Diabetes team helping teach teenagers to manage their condition into adulthood
The paediatric diabetes team at Worcestershire’s hospitals have launched a new campaign to support teenagers to manage their diabetes and prepare them for adult life.
Many teenagers with diabetes have received care from the same clinicians for as long as they can remember and are used to being closely monitored. However, between the ages of 16 and 18, they must transition into the adult diabetes service which places the focus on managing their own condition – this can seem daunting and unfamiliar for some.
To help teenagers transfer to adult services more smoothly, the paediatric diabetes team have produced a new video and information leaflets to explain the changes and help these patients to feel more confident to manage their condition more independently.
The video has been produced using real patients in their late teens who are going through the transition process. Jade Doody and Tom Essex, are still using the paediatric service but are due to transfer to the adult service shortly. The video follows their journey as they discuss their fears and concerns with Abi Hill and Chris Bright who have been through the transition process themselves.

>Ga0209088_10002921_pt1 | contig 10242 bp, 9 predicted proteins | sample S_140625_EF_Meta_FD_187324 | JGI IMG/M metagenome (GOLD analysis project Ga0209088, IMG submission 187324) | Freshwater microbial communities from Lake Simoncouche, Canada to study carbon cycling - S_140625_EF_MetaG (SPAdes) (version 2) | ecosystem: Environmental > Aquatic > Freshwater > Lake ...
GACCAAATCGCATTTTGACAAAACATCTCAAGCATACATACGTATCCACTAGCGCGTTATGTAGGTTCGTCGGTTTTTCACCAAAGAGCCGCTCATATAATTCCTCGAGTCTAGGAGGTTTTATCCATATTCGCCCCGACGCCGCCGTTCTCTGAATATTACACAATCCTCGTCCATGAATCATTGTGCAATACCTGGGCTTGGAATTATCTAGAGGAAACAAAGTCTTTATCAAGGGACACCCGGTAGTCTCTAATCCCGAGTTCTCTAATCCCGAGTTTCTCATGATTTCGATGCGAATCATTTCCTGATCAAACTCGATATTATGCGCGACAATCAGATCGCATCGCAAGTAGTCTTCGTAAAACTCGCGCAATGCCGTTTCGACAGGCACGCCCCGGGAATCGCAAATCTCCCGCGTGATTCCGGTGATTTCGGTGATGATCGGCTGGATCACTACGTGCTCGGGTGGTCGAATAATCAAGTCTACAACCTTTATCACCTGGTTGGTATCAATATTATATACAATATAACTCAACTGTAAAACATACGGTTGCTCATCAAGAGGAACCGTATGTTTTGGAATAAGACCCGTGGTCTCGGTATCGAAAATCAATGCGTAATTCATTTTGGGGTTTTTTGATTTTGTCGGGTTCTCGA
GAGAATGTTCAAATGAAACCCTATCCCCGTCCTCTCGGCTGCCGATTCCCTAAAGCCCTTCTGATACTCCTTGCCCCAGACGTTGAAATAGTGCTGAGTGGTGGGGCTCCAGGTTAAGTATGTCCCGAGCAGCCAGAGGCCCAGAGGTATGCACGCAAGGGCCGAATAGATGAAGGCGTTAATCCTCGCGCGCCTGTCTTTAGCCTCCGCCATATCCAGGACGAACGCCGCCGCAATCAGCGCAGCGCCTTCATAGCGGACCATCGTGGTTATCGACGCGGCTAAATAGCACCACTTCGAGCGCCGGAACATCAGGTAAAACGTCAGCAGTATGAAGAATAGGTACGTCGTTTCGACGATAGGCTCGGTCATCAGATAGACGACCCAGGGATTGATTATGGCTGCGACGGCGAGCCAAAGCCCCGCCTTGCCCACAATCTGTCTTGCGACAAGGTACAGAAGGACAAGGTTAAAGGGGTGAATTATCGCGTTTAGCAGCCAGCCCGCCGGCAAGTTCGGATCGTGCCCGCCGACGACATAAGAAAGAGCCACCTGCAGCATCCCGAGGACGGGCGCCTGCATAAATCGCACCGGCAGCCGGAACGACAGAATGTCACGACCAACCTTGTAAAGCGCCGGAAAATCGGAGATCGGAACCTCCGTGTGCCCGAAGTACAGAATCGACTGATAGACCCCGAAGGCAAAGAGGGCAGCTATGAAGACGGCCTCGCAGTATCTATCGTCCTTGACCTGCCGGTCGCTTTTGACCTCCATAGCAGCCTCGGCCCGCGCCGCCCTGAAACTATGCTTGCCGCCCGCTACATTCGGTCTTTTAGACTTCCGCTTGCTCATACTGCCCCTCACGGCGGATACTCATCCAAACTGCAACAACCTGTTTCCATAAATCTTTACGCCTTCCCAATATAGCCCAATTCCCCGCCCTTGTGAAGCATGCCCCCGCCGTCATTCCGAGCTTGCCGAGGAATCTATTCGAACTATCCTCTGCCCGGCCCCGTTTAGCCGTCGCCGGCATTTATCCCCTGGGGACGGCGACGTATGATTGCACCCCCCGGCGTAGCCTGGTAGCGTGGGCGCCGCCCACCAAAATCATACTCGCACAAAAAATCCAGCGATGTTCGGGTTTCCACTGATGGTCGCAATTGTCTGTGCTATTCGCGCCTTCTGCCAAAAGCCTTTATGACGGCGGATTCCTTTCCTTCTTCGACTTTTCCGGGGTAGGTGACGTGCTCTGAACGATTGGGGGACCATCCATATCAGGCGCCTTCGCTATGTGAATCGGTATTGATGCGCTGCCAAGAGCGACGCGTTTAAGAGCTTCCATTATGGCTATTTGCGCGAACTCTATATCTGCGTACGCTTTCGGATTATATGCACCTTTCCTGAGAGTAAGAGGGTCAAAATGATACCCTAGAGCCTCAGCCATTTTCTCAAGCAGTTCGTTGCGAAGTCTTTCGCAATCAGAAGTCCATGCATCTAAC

The transition process aims to develop independence and responsibility for patients’ own diabetes care and general health. The information and education helps young people to develop their skills in communication and decision making, improving their sense of control and independence so they can make the best informed choices about their own health.
Around 30 young people in Worcestershire go through the transition from paediatric to adult diabetes services each year, with the patient choosing when they move, any time between their 16th and 18th birthdays.
Chris said: “It’s your opportunity to take control of your care. When I first moved into the adult service it was a little bit of a worrying time, but there’s a lot of support out there so they really help you transition. You get the opportunity to ask questions so the move really isn’t as difficult or as big as you might think.”
Tom said: “It’s given me peace of mind, knowing that they worried about the same things that I do.”
Jade said: “I found I got a new perspective on the adult services. It’s nice nurses and doctors telling us everything, but it’s really nice to know what it feels like from a first person’s perspective.”